Olives, whether green or black, are rich in healthy fats. With their salty taste and meaty texture, they qualify as a low-calorie snack. All olives must be cured before they can be eaten; fully ripe olives turn a black color, while unripe olives are cured while still green. Substituting olives for a higher-calorie snack can help you lose weight, and olives contain natural compounds that may help prevent longterm weight gain. However, remember that olives will only make up a small part of a healthy balanced diet.
Low in Calories
A 1-ounce serving of green olives, roughly 8 olives, has 31 calories per serving, and a 1-ounce serving of black olives, which is about 7 large olives, has 35 calories. Compared to other salty snack foods, such as flavored potato chips with 151 calories per 1-ounce serving, olives are the clear low-calorie winner. Substitute olives for potato chips to achieve a calorie deficit of 116 calories for black olives and 120 calories for green olives. Over time, this deficit will add up. Eating olives twice a week for a year in place of chips could potentially help you lose an average of 3 1/2 pounds.
Olives contain a high amount of unsaturated fats, with 2.7 grams out of 3.3 grams of total fat for a 1-ounce serving of green or black olives. Consuming unsaturated fats can help your overall health if you eat them in place of saturated or trans fats, as they can help reduce plaque buildup and bad cholesterol levels. A 2013 issue of "Diabetology and Metabolic Syndrome" found that a high-fat diet that was rich in olive oil rather than saturated fat or margarine led to less weight gain and low cholesterol levels.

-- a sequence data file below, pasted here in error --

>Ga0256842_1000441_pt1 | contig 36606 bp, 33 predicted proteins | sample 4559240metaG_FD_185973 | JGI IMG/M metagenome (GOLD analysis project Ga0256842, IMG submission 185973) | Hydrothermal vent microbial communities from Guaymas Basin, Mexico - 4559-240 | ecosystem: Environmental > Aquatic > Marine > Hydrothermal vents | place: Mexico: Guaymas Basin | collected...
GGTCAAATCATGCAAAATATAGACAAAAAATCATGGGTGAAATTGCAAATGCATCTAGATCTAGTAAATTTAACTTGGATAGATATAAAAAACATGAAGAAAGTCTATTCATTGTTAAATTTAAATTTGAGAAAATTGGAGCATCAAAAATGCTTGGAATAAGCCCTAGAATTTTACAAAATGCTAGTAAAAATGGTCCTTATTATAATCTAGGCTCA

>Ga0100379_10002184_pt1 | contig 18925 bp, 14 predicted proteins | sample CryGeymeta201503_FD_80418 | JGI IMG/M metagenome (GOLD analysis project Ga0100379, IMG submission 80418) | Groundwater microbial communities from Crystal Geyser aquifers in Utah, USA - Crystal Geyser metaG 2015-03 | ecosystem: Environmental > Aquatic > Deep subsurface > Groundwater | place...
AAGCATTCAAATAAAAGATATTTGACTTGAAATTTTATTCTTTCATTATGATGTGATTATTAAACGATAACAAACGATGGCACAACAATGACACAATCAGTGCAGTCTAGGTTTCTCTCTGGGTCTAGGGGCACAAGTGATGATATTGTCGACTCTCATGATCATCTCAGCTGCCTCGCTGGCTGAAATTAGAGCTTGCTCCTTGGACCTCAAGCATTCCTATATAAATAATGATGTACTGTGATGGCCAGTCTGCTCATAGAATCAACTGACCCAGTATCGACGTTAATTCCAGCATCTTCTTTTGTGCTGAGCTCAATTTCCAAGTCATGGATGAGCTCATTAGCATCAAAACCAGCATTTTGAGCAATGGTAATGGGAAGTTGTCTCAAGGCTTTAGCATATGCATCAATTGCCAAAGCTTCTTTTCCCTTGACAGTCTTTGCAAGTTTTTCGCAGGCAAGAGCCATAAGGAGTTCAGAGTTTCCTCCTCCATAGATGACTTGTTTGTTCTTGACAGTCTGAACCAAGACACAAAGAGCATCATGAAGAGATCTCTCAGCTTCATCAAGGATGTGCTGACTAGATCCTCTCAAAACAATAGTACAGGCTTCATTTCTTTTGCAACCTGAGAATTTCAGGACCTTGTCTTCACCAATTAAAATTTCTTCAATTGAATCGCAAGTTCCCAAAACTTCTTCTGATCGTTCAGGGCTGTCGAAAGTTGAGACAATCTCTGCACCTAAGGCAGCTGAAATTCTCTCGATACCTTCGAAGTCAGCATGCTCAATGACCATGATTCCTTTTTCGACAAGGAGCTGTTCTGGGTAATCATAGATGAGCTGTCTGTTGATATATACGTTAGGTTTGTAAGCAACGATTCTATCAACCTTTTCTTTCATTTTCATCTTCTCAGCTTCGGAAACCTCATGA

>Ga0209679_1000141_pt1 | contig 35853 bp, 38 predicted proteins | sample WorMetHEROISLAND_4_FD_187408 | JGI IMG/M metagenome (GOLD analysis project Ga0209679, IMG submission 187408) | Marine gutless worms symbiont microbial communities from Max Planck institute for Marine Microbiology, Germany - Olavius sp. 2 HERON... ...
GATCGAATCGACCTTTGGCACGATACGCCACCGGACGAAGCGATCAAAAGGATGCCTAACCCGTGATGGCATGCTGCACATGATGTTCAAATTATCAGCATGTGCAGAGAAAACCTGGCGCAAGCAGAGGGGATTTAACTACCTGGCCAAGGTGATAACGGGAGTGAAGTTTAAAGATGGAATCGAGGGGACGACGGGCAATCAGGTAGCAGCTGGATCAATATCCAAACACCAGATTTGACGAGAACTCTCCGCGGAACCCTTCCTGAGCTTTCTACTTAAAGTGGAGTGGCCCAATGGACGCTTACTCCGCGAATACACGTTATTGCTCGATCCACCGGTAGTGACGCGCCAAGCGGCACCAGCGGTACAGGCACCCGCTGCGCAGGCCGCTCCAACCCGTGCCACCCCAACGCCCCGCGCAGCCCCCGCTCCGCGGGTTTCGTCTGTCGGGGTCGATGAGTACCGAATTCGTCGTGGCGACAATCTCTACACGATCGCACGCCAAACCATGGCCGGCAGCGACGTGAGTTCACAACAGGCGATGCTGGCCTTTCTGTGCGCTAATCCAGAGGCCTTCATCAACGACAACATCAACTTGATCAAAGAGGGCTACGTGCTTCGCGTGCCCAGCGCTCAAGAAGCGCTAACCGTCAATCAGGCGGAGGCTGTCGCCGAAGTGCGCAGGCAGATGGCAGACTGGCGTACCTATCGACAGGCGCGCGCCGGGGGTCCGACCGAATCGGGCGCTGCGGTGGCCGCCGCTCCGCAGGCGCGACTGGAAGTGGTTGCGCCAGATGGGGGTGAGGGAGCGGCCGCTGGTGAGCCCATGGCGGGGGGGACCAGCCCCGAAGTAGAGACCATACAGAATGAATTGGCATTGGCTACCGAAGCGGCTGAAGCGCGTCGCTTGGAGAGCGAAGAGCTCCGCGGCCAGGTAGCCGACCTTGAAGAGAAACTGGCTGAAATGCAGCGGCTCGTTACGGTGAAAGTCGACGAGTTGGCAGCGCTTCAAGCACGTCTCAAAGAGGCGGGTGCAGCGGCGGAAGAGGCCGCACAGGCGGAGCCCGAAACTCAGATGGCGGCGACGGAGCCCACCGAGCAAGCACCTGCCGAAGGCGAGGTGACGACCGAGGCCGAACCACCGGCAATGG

May Reduce Weight Gain
A 2011 study in the "European Journal of Endocrinology" found that a diet high in olive oil rather than other fats led to less weight gain. The human study, conducted on children over the course of a year, found that olive oil consumption, in place of other fats, led to less weight gain and lower body fat percentages. Researchers concluded that this was because of the high mono-unsaturated fatty acid content in olives, and that a diet high in MUFAs may help reduce the chances of obesity.
Including Olives in Your Diet
Mix chopped green or black olives into pasta sauce, using it in place of other high-fat ingredients, such as Parmesan cheese or cream. The richness of the olives will give a boost of flavor to the sauce with minimal calories. Or blend together olives to create a thick paste -- or tapenade -- which can be used as a sauce for fish or steak, or as a topping on a slice of whole grain bread. Olives can help you meet part of your vegetable intake requirement, but you still need to follow a balanced diet that emphasizes fresh fruits and vegetables, whole grains, and low-fat protein and dairy products to ensure a healthy weight loss plan.
- Delallo: Olive Encyclopedia
- Delallo: Olive FAQ
- USDA National Nutrient Database: Olives, Pickled, Green
- USDA National Nutrient Database: Olives, Ripe
- USDA National Nutrient Database: Snacks, Potato Chips, Sour Cream and Onion Flavor
- Go Ask Alice!: How Many Calories Does It Take To Lose One Pound?
- American Heart Association: Polyunsaturated Fats
- American Heart Association: Monounsaturated Fats
- Diabetology and Metabolic Syndrome: The Long-Term Ingestion of a Diet High in Extra Virgin Olive Oil Produces Obesity and Insulin Resistance But Protects Endothelial Function in Rats - A Preliminary Study
- European Journal of Endocrinology: Children Whose Diet Contained Olive Oil Had a Lower Likelihood of Increasing Their Body Mass Index Z-Score Over 1 Year